Serious LEGO fans know that ABS is the plastic that makes up those little bricks. Some of those go further and know that this is a polymer made up of acrylonitrile, butadiene and styrene. But what is that? Let's take a step back and learn a little bit about polymers. A polymer is like a chain. Each link of a chain is identical, and the difference between two chains of the same material is simply the number of links. The process of connecting one link to the next is the same whether you're talking about the third link, the thirtieth, or the three thousandth.
In a polymer, the individual links are small molecules that get connected together to make one big long molecule. For instance, PVC, or polyvinylchloride, starts out with separate molecules of chloroethane made up of two carbon atoms, three hydrogen atoms, and one chlorine atom. In the image below I show just five molecules coming together to make a short chain (color coded to make them easier to see), but in a polymer you will have hundreds or thousands of links connected to each other.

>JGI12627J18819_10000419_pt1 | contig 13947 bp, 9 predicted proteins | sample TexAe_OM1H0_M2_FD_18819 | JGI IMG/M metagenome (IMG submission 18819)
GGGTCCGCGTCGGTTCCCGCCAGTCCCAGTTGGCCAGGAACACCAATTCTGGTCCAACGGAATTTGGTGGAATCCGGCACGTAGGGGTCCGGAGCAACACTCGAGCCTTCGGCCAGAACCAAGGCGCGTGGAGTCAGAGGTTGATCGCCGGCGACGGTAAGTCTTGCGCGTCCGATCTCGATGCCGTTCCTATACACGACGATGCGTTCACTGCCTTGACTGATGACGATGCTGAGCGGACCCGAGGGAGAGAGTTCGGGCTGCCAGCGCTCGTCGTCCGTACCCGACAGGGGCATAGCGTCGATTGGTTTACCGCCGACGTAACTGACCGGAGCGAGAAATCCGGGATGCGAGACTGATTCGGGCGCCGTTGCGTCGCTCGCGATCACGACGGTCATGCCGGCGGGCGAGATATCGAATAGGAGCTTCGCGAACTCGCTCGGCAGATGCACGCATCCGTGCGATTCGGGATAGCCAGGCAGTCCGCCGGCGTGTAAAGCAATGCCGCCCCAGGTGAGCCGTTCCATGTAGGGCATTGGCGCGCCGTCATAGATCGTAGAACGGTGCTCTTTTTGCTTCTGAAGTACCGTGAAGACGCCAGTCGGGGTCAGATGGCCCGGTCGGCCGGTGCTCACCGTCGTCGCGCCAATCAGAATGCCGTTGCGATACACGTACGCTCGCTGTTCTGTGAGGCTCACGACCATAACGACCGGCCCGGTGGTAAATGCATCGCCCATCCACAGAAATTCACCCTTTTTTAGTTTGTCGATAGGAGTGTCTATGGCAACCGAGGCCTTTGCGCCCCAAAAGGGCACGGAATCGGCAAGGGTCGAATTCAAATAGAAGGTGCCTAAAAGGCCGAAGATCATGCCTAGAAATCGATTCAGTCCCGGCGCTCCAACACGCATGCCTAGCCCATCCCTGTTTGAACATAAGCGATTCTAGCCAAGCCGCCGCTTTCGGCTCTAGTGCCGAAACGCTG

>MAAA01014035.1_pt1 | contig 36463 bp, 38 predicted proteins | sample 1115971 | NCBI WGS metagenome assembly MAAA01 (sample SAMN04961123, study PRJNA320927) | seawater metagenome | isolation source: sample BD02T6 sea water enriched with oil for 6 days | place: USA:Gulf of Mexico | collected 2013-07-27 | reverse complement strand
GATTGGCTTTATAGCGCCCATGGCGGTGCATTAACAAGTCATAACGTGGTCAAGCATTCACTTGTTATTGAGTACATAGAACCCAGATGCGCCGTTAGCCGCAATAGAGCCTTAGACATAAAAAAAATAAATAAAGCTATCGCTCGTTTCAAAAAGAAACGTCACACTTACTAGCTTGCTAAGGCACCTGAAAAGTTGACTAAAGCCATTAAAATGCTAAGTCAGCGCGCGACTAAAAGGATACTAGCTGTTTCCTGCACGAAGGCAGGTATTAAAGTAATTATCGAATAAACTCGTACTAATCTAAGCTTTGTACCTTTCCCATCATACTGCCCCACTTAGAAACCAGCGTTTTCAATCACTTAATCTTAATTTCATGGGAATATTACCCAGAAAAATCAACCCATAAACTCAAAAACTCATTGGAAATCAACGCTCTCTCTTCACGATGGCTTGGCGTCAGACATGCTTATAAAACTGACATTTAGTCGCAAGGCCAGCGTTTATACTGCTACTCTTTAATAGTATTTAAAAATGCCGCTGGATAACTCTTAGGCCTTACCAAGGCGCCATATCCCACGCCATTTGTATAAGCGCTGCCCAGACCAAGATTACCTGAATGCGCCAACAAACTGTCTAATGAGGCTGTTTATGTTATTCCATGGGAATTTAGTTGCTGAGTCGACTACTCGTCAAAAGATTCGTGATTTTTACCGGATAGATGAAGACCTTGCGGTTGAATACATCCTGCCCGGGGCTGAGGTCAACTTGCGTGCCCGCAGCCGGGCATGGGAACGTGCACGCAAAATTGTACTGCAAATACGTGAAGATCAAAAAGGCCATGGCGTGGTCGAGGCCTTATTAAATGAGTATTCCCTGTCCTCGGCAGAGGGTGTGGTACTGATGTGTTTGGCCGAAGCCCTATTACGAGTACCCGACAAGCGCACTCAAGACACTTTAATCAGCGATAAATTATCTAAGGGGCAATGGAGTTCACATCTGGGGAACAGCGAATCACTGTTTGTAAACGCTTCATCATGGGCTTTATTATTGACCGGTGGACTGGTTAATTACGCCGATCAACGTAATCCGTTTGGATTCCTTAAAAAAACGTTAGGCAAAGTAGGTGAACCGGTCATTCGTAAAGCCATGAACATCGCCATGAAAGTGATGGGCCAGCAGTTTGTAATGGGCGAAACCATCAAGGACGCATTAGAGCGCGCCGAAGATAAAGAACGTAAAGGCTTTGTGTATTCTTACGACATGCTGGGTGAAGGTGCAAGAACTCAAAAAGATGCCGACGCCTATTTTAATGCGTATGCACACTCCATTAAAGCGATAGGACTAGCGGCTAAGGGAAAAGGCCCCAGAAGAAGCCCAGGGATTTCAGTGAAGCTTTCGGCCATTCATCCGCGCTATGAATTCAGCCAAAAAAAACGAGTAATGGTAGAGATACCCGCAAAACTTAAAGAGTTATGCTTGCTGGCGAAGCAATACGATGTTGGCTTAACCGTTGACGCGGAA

ABS is a more complex polymer made of three pieces. The A is acrylonitrile (blue in the picture below), B is butadiene (magenta) and S is styrene (red). This is called a copolymer. You could put these together in any number of different ways. For instance, the chain could be ABSABSABSABSABSABS, or AAABBBSSSAAABBBSSS, or AAAAABSAAAAABSAAAAABS. The different patterns, and relative amounts of the three pieces, will lead to polymers with different properties. I wasn't able in a quick search to find the exact mix in the plastic that LEGO uses, so I showed one industrial instance that divides the chains up into two blocks - sections of repeating ASASAS and other sections of repeating BBBBB. This plastic is produced in small pellets (often with color agents and other inclusions, though my photo just shows some raw uncolored pellets) which are then used for the injection molding process.